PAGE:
Chris Weafer: Weak Ruble Protects The Economy

, Chris Weafer: Weak Ruble Protects The EconomyThis commentary was posted by our long-time colleague and friend, Chris Weafer (link to in an editorial on Dec 22, 2014. Chris worked for several main Russian Banks as the Chief Strategist. He has won recognition as the best Russian Investment Strategist for 2013 by Reuters.

With so many people contacting us over the holidays asking for investment advice on everything from Russian stocks to leveraged Eurobonds, we feel that Chris’s economic forecast for 2015 is timely.

Weak ruble protects the economy

Although not saying so publicly, the Kremlin has adopted a deliberate strategy – to let the rouble continue falling and accept the painful economic consequences over the medium term as the “lesser of two evils.” The weak rouble protects the country’s budget revenues and provides a soft stimulus for domestic manufacturers. It allows the country to survive the crisis but at the expense of growth and investment flows, both of which are being sacrificed over the medium term in order to try and remain in a relatively better shape to recover after the crisis and also to ensure that any loss of public support for the government is contained. As the Kremlin sees it, trying to limit the decline in financial reserves in order to protect the budget, and to preserve the investment grade rating, is a better strategy than burning though the money while oil remains weak.

The reserves

In a recent press conference, President Putin said he is opposed to the Central Bank (CBR) using any more of the country’s reserves in an effort to defend the currency. I believe this is the correct strategy given the nature of the current crisis. Lawmakers in the Duma continue to call for the dismissal of Elvira Nabiullina, the Chairman of the Central Bank, and for greater support for the rouble. That is a populist short-term measure, which is unsurprising against the backdrop of reports of people having to cancel increasingly unaffordable foreign New Year’s holidays, and the near frenzy of consumers trying to exchange depreciating roubles for almost any expensive goods they can still find.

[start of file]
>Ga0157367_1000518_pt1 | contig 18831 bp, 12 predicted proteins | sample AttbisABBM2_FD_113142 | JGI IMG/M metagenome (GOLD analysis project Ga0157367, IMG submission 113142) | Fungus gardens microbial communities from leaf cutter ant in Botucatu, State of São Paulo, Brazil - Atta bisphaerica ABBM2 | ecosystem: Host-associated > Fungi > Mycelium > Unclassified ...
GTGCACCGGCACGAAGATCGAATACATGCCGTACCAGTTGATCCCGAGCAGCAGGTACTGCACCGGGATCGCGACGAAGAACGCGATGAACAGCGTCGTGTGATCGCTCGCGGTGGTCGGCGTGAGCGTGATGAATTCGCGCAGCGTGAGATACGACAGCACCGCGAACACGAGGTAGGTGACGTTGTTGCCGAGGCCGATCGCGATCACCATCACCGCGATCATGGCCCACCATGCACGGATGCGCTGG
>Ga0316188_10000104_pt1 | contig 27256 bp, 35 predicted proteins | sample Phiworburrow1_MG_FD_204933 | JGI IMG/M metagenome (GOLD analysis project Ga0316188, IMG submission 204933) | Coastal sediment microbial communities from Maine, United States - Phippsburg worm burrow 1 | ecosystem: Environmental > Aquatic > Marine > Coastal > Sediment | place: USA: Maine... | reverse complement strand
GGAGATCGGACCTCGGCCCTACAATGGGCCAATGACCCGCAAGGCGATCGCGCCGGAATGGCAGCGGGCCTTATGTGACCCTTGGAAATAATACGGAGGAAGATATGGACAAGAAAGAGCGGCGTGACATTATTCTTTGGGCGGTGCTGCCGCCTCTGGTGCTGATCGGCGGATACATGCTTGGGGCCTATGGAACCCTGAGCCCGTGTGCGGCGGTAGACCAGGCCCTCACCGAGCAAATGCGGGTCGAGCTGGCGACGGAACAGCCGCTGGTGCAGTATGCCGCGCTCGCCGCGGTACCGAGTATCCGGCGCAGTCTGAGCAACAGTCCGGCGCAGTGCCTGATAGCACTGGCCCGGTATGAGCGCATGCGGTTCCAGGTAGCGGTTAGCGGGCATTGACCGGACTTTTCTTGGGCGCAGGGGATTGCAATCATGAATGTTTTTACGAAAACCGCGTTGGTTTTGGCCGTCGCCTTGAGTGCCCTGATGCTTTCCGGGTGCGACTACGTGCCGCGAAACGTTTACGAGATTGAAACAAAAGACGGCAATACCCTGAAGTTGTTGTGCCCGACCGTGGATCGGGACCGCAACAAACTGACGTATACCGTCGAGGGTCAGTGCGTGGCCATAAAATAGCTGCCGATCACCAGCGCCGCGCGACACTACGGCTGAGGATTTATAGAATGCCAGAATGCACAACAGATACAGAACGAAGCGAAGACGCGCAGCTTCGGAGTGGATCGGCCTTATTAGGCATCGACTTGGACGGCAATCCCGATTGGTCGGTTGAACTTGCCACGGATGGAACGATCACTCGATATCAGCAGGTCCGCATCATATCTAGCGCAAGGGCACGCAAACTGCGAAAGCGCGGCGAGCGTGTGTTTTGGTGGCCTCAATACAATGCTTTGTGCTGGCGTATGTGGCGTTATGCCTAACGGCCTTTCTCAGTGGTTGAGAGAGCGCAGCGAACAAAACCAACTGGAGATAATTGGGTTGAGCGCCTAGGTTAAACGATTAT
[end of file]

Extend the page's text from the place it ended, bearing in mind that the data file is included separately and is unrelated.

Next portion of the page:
Russia is right not to use its valuable reserves in this way because that would be a waste and, within six to nine months, the crisis would be a whole lot worse.

So far in 2014 the CBR has burned through almost $90 billion of reserves while the rouble has continued to free fall. By mid-December the currency had lost 84 percent against the US dollar and 60 percent against the Euro. Oil is the key driver and so long as the price of a barrel keeps falling then so too will the rouble no matter what the CBR does and how much it spends. Since October 1st the rouble has fallen 50 percent while the price of a barrel of Urals crude has dropped 45 percent. Trying to preserve the country’s investment grade rating, without which it will be very difficult to attract back foreign investors after this crisis ends, and keeping money in the vault so as to ensure there is no threat of a banking crisis or of a default risk if sanctions remain in place into 2016, is by far the greater priority.